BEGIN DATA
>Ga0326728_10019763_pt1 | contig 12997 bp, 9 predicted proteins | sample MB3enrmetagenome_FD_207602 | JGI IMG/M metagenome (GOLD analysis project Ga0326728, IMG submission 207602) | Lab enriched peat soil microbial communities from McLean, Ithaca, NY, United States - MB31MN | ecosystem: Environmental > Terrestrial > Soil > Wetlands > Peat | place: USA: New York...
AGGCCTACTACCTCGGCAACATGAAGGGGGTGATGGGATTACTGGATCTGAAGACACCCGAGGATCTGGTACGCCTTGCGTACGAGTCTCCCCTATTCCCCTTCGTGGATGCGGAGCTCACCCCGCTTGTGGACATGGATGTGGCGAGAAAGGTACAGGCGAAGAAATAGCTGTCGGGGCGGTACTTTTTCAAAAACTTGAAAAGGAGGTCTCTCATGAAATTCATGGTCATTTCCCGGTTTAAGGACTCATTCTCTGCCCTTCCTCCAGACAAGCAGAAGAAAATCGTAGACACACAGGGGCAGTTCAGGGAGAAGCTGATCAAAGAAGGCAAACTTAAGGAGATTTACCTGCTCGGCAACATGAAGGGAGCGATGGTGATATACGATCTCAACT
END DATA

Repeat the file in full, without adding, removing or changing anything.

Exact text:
>Ga0326728_10019763_pt1 | contig 12997 bp, 9 predicted proteins | sample MB3enrmetagenome_FD_207602 | JGI IMG/M metagenome (GOLD analysis project Ga0326728, IMG submission 207602) | Lab enriched peat soil microbial communities from McLean, Ithaca, NY, United States - MB31MN | ecosystem: Environmental > Terrestrial > Soil > Wetlands > Peat | place: USA: New York...
AGGCCTACTACCTCGGCAACATGAAGGGGGTGATGGGATTACTGGATCTGAAGACACCCGAGGATCTGGTACGCCTTGCGTACGAGTCTCCCCTATTCCCCTTCGTGGATGCGGAGCTCACCCCGCTTGTGGACATGGATGTGGCGAGAAAGGTACAGGCGAAGAAATAGCTGTCGGGGCGGTACTTTTTCAAAAACTTGAAAAGGAGGTCTCTCATGAAATTCATGGTCATTTCCCGGTTTAAGGACTCATTCTCTGCCCTTCCTCCAGACAAGCAGAAGAAAATCGTAGACACACAGGGGCAGTTCAGGGAGAAGCTGATCAAAGAAGGCAAACTTAAGGAGATTTACCTGCTCGGCAACATGAAGGGAGCGATGGTGATATACGATCTCAACT